Some say that GM really does not need that many brands in America. They could go with only Cadillac to cover luxury cars and Chevrolet covering the rest of market. I can imagine there is room for two luxury GM brands, with Cadillac being more raw, edgy, and aggressive in looks and handling while Buick going after well to do people who primarily look for luxury and more suave driving experience.

  • avatar
    Dimwit

    The amusing thing is that it doesn’t matter. /JamesEarlJones This is GM. /JamesEarlJones.
    Whatever they decide to do, within 2-3 years there will be a change and they will do something else. It’s like watching a drunkard trying to walk a straight line… no matter how hard he tries, with the best of intentions, he fails. And it’s no one else’s fault. The whole setup at GM predicts failure no matter what they do.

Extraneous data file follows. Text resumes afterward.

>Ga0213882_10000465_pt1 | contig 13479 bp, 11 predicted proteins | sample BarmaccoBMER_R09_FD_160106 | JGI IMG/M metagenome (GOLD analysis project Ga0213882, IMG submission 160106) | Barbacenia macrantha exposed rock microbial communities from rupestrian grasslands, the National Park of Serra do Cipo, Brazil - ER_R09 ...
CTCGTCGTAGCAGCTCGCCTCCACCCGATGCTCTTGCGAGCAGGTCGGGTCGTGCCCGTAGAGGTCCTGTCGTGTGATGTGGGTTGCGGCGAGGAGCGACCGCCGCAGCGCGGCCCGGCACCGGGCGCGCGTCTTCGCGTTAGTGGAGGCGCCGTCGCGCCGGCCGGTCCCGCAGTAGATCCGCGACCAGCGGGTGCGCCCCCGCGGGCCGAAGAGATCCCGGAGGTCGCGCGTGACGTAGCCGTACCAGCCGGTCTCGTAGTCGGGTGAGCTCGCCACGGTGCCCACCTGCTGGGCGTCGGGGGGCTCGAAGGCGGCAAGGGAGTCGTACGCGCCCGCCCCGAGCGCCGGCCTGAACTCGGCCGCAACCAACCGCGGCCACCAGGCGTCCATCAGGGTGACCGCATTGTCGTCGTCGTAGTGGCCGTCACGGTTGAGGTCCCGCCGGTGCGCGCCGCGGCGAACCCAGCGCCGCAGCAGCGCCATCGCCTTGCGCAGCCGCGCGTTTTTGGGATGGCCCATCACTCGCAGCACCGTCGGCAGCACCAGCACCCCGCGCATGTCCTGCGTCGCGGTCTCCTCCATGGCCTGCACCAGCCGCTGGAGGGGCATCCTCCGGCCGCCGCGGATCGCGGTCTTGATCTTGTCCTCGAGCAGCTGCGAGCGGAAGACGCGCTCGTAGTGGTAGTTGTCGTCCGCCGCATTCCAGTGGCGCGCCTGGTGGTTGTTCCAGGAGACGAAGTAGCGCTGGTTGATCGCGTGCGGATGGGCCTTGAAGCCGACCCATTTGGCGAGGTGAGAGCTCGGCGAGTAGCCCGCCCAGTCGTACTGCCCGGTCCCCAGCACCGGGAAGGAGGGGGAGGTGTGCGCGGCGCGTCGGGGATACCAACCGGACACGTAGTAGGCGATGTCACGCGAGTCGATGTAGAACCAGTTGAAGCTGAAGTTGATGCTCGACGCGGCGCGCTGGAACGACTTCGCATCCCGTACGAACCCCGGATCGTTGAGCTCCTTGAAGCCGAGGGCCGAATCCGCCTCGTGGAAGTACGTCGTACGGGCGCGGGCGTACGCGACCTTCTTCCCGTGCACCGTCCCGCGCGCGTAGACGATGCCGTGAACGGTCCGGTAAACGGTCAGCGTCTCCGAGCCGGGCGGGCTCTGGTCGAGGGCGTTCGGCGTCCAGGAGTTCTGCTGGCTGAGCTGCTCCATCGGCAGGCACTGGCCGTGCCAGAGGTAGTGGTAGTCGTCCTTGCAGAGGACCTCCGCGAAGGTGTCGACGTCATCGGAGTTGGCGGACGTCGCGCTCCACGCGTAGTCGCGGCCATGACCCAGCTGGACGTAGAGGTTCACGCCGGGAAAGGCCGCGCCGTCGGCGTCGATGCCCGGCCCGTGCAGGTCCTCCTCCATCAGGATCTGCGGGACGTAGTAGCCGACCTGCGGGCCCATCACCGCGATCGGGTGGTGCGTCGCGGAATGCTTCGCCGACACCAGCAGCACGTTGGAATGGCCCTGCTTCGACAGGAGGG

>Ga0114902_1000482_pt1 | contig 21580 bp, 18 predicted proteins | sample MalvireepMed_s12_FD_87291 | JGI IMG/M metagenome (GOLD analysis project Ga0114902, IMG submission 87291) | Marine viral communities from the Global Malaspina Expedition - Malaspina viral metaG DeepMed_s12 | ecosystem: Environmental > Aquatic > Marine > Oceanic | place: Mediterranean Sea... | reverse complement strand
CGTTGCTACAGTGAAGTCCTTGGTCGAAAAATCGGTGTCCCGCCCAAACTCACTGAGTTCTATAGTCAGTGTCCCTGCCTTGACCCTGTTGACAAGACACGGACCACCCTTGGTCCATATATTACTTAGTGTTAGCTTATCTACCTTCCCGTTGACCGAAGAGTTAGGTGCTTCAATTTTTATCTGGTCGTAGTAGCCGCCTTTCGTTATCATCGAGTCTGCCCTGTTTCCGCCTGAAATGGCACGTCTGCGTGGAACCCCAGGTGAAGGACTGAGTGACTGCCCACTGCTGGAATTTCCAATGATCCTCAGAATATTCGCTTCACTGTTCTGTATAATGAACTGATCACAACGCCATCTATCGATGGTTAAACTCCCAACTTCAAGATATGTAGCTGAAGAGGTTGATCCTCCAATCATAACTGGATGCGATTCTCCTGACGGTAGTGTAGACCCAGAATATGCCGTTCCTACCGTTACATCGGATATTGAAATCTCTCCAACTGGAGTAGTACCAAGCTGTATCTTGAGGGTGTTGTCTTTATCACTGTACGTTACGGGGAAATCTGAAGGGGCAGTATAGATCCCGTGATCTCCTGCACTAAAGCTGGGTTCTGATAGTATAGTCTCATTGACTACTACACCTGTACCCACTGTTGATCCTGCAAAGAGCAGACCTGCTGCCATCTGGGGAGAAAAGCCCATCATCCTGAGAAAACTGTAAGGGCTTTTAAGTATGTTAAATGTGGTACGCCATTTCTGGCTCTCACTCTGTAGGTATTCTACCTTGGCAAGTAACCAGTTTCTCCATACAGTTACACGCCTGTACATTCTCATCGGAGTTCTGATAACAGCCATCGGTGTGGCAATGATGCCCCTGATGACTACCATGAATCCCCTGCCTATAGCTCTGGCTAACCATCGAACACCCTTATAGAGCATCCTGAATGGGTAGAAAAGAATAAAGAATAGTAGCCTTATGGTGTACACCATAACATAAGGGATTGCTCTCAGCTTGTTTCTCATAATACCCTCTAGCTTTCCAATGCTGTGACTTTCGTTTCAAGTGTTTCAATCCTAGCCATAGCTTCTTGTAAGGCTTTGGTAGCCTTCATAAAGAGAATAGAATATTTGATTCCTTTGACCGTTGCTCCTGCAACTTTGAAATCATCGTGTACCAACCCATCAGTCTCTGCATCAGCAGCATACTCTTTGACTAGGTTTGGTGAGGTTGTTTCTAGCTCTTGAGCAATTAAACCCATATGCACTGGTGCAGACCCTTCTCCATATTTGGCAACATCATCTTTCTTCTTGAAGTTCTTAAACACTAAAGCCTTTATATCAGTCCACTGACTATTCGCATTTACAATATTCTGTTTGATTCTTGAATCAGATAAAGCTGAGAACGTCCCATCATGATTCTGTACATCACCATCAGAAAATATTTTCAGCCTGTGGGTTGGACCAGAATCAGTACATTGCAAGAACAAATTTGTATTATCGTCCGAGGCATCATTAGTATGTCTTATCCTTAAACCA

And then they continue. Another brilliant 5 year plan and off they go!

  • avatar
    Buckshot

    In the 1960s, 1970s, 1980s and 1990s? Opels was known as the worst rustbuckets on this planet. I have owned Opels from the 70s and the 80s, and that was not a good experience. Maybe they are better now, but a bad reputation is difficult to loose.
    Back then, Opels were pretty cheap to buy, but not now.

  • avatar
    W.Minter

    “leading European manufacturer of high quality, desirable automotive products, based on German Engineering”
    High quality? Fail.
    Desirable? Fail. In terms of reliabilty and a good package. Sheet metal is not enough.
    European manufacturer? Fail. Mokka, Antara made in South Korea.
    German Engineering? Yes. But that’s what you get when you’re buying a Chevrolet Orlando.
    Where’s the USP?

    Simple advivce for Opel: